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General view of the El Barretal shelter, where some 2,000 Central American citizens of the migrant caravan were relocated, in the city of Tijuana (Mexico). EFE/Alonso Rochín
View of the El Barretal shelter, where some 2,000 Central American citizens of the migrant caravan were relocated, in the city of Tijuana, Mexico. EFE/Alonso Rochín

Uncertainty and frustration in the Migrant Caravan

Thousands of immigrants reached the final point of their trek to enter the United States - a closed border and an intransigent U.S. administration has them…

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What once was perceived as an "organized" caravan of migrants in Central America is now a camp of desperate families uncertain of where to turn.

Violence and poverty back home was the catalyst that drove thousands of people to walk weeks to reach Mexico, hoping to come across an opportunity while on the road, or to make it even further north, to seek asylum in the United States.

The reality has been drastically different.

Between confrontations with the Border Patrol fueled by desperation, floods in the camps, and near total lack of knowledge about what procedures to follow, immigrants are now anchored in uncertainty.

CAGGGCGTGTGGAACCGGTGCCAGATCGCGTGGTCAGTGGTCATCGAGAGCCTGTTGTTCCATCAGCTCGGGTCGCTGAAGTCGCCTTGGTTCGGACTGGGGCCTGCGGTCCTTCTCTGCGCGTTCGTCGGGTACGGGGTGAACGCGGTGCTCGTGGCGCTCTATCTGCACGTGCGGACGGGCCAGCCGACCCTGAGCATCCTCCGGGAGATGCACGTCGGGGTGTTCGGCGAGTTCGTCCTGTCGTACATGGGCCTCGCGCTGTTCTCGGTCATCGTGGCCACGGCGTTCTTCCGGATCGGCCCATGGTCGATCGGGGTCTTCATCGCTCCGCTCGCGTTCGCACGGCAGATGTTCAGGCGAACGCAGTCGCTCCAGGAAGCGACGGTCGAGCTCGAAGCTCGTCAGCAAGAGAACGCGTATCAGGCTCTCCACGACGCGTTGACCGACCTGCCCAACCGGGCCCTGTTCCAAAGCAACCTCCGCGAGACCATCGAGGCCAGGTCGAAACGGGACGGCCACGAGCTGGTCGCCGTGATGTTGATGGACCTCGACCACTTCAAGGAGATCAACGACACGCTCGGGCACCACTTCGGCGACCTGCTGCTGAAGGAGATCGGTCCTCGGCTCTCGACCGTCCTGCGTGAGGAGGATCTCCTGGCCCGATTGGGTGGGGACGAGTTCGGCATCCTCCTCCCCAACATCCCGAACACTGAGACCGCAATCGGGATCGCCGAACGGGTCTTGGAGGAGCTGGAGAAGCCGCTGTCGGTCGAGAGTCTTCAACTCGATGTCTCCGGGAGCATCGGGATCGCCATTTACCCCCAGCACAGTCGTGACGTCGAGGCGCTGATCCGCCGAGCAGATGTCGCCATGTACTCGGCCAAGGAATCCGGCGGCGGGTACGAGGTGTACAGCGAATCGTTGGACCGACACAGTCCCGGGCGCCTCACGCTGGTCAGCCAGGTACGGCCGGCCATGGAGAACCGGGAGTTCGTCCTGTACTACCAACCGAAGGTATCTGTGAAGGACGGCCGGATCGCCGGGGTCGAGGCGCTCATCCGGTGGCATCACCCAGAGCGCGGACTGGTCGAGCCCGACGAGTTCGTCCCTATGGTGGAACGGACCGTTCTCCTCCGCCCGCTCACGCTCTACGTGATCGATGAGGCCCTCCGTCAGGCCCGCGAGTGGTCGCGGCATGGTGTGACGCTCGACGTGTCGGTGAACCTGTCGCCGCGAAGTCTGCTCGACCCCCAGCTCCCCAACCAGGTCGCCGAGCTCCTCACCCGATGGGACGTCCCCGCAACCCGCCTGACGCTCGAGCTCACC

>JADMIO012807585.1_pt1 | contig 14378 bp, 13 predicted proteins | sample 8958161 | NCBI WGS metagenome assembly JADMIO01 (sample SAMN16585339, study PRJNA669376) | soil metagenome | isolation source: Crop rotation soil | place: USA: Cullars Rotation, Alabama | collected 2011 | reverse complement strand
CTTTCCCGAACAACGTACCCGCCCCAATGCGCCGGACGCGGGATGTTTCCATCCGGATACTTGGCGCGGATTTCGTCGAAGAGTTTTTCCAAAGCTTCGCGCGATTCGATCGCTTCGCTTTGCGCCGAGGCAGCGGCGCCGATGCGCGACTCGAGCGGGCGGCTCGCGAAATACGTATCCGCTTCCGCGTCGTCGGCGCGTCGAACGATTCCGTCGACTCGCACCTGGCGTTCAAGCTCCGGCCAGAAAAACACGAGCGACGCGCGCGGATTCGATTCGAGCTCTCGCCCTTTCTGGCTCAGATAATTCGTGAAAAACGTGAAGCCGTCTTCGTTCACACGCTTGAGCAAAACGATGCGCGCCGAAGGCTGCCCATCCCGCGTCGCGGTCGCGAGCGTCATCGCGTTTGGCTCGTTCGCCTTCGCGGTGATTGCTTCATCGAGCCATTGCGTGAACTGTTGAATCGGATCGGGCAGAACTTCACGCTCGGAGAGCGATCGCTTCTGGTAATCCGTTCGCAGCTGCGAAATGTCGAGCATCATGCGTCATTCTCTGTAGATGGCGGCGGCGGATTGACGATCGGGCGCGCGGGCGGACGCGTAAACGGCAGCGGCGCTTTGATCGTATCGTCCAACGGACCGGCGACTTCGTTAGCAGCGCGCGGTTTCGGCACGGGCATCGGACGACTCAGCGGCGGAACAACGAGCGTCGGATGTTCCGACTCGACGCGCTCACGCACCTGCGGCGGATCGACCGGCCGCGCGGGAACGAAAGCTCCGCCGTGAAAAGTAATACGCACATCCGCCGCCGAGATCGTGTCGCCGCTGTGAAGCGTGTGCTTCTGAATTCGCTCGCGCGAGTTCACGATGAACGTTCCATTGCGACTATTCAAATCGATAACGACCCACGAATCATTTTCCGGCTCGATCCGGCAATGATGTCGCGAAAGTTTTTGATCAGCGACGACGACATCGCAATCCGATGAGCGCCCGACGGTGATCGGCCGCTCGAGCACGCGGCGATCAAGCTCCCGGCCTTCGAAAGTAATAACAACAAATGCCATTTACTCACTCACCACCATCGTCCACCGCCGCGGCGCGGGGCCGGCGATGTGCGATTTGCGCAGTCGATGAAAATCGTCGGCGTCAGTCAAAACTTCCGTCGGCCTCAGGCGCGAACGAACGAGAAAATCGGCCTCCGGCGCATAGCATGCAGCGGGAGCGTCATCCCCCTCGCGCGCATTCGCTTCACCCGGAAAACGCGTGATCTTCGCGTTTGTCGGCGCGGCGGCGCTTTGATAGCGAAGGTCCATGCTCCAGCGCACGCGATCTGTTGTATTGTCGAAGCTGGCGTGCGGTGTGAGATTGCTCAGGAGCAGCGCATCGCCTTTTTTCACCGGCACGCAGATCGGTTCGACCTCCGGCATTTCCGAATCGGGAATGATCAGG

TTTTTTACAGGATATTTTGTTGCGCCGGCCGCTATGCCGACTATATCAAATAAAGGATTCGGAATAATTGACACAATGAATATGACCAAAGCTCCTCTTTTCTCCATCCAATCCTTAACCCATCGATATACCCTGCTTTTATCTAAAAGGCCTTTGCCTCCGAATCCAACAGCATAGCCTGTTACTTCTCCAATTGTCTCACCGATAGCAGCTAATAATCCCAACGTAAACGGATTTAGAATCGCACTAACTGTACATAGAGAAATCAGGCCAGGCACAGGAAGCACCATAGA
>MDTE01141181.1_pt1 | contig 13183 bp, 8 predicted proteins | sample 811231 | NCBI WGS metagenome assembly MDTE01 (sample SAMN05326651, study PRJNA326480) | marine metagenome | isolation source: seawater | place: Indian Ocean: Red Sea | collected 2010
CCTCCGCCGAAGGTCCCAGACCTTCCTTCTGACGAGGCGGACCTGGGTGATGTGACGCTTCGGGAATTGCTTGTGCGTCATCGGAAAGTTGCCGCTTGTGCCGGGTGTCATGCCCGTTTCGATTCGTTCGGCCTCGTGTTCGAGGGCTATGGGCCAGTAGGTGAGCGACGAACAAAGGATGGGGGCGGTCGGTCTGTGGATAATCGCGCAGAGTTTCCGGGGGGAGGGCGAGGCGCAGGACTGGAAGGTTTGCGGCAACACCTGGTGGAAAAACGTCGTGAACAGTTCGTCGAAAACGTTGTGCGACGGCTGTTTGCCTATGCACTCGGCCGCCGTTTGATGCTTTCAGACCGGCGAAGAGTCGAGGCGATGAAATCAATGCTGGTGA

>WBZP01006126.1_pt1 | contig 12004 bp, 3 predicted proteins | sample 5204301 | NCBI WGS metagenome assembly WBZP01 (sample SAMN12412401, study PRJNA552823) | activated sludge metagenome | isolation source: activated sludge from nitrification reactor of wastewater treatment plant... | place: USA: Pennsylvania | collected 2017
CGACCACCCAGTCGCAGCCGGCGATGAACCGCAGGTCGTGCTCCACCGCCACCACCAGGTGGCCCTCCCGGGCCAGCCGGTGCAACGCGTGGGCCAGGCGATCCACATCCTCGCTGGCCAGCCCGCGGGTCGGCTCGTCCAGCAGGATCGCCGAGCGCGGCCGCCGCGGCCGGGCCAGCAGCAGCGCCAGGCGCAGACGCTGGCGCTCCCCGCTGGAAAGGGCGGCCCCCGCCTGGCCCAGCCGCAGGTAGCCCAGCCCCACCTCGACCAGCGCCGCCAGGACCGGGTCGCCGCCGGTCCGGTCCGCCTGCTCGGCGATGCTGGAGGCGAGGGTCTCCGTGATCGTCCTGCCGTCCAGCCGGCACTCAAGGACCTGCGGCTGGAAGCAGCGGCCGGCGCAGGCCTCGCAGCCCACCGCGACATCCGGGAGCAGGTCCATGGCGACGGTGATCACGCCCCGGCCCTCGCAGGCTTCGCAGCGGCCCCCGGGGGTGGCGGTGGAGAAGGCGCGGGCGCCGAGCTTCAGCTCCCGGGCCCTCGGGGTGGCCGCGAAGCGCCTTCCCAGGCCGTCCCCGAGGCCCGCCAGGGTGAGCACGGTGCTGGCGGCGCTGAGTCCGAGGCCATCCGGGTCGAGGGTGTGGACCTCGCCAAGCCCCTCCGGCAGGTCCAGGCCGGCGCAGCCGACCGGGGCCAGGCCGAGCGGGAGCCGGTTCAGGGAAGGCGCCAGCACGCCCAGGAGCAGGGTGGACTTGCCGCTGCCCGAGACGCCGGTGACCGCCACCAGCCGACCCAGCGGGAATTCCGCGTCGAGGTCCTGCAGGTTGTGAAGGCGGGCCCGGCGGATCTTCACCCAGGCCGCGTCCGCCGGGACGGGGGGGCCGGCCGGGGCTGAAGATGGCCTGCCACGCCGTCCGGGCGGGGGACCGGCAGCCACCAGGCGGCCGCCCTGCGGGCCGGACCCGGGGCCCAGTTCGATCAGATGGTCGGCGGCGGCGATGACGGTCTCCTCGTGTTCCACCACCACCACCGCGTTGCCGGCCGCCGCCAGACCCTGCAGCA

A New York Times report explained that many immigrants expected "Mr. Trump would be moved by their difficult situation" and would give in to their asylum claims. However, his government has done just the opposite.

Many realized this when they were turned away from the border with tear gas bombs - they found themselves under a torrential rain, and their health conditions worsened as a result.

"In light of the week’s events, and Mr. Trump's continuing tough rhetoric, the migrants have started re-evaluating their options amid growing frustration and desperation," the Times explained. "Hundreds have called it quits and signed up to be voluntarily repatriated to their homelands."

Others have resorted to the help of the Mexican government, but some have decided to tempt fate, attempting to cross the border illegally.

On Monday, several Honduran immigrants tried to climb the fence that separates the United States from Mexico. As reported by the Daily Mail, the reaction is a product of “the frustration and exhaustion" of individuals who feel "stuck in squalid camps in the Mexican border city of Tijuana."

Those who made the decision expected to be trapped, thus thinking they would be able to request asylum while on American soil. But the refusal of the new Mexican government to maintain the recent agreement between the governments of both countries, in which Mexico agreed to house immigrants in the border area while their asylum applications are evaluated in U.S. courts, would hinder this strategy.

According to CBS News, "the border sector in San Diego has experienced a slight increase in families entering the United States illegally and voluntarily surrendering to border agents."

Customs and Border Protection Service (CBP) made this data public, and also added that immigrants took this alternative after feeling “frustrated” by the long wait to apply for asylum.

The government is currently processing only 100 cases per day.

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